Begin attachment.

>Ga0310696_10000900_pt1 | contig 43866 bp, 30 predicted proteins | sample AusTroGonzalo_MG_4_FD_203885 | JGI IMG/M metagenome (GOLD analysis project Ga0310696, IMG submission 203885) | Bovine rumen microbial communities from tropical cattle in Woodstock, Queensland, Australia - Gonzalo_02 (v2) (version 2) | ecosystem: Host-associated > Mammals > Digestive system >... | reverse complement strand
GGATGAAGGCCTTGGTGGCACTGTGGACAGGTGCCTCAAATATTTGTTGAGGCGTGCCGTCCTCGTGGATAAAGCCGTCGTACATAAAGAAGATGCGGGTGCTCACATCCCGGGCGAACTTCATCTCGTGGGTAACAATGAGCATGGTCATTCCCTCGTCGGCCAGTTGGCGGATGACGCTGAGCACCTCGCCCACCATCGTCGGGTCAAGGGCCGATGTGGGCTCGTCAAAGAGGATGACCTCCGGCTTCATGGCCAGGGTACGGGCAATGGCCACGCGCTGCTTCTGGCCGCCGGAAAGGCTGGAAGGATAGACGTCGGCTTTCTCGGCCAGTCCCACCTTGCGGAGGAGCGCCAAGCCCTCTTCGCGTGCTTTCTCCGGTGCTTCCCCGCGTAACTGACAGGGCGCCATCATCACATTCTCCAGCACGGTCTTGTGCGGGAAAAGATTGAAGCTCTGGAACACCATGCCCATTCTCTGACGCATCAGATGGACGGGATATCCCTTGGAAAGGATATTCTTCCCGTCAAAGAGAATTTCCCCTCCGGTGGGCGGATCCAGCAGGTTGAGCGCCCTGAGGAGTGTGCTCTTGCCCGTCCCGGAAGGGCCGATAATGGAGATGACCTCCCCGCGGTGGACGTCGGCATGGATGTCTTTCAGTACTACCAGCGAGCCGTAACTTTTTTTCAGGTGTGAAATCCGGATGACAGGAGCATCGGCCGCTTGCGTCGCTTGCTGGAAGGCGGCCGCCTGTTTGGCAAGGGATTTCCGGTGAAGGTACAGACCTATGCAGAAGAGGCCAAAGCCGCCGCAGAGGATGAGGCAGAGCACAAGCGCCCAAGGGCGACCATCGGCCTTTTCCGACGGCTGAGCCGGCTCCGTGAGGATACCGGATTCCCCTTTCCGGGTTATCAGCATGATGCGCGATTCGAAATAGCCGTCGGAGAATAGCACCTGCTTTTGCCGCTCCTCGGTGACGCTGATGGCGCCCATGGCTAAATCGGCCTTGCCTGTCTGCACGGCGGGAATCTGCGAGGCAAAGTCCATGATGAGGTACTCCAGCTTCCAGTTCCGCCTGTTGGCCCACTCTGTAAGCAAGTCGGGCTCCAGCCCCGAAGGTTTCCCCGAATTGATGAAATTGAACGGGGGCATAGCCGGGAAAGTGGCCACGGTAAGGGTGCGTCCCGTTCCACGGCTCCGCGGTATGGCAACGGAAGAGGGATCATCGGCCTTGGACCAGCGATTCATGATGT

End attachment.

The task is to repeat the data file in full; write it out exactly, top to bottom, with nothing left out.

>Ga0310696_10000900_pt1 | contig 43866 bp, 30 predicted proteins | sample AusTroGonzalo_MG_4_FD_203885 | JGI IMG/M metagenome (GOLD analysis project Ga0310696, IMG submission 203885) | Bovine rumen microbial communities from tropical cattle in Woodstock, Queensland, Australia - Gonzalo_02 (v2) (version 2) | ecosystem: Host-associated > Mammals > Digestive system >... | reverse complement strand
GGATGAAGGCCTTGGTGGCACTGTGGACAGGTGCCTCAAATATTTGTTGAGGCGTGCCGTCCTCGTGGATAAAGCCGTCGTACATAAAGAAGATGCGGGTGCTCACATCCCGGGCGAACTTCATCTCGTGGGTAACAATGAGCATGGTCATTCCCTCGTCGGCCAGTTGGCGGATGACGCTGAGCACCTCGCCCACCATCGTCGGGTCAAGGGCCGATGTGGGCTCGTCAAAGAGGATGACCTCCGGCTTCATGGCCAGGGTACGGGCAATGGCCACGCGCTGCTTCTGGCCGCCGGAAAGGCTGGAAGGATAGACGTCGGCTTTCTCGGCCAGTCCCACCTTGCGGAGGAGCGCCAAGCCCTCTTCGCGTGCTTTCTCCGGTGCTTCCCCGCGTAACTGACAGGGCGCCATCATCACATTCTCCAGCACGGTCTTGTGCGGGAAAAGATTGAAGCTCTGGAACACCATGCCCATTCTCTGACGCATCAGATGGACGGGATATCCCTTGGAAAGGATATTCTTCCCGTCAAAGAGAATTTCCCCTCCGGTGGGCGGATCCAGCAGGTTGAGCGCCCTGAGGAGTGTGCTCTTGCCCGTCCCGGAAGGGCCGATAATGGAGATGACCTCCCCGCGGTGGACGTCGGCATGGATGTCTTTCAGTACTACCAGCGAGCCGTAACTTTTTTTCAGGTGTGAAATCCGGATGACAGGAGCATCGGCCGCTTGCGTCGCTTGCTGGAAGGCGGCCGCCTGTTTGGCAAGGGATTTCCGGTGAAGGTACAGACCTATGCAGAAGAGGCCAAAGCCGCCGCAGAGGATGAGGCAGAGCACAAGCGCCCAAGGGCGACCATCGGCCTTTTCCGACGGCTGAGCCGGCTCCGTGAGGATACCGGATTCCCCTTTCCGGGTTATCAGCATGATGCGCGATTCGAAATAGCCGTCGGAGAATAGCACCTGCTTTTGCCGCTCCTCGGTGACGCTGATGGCGCCCATGGCTAAATCGGCCTTGCCTGTCTGCACGGCGGGAATCTGCGAGGCAAAGTCCATGATGAGGTACTCCAGCTTCCAGTTCCGCCTGTTGGCCCACTCTGTAAGCAAGTCGGGCTCCAGCCCCGAAGGTTTCCCCGAATTGATGAAATTGAACGGGGGCATAGCCGGGAAAGTGGCCACGGTAAGGGTGCGTCCCGTTCCACGGCTCCGCGGTATGGCAACGGAAGAGGGATCATCGGCCTTGGACCAGCGATTCATGATGT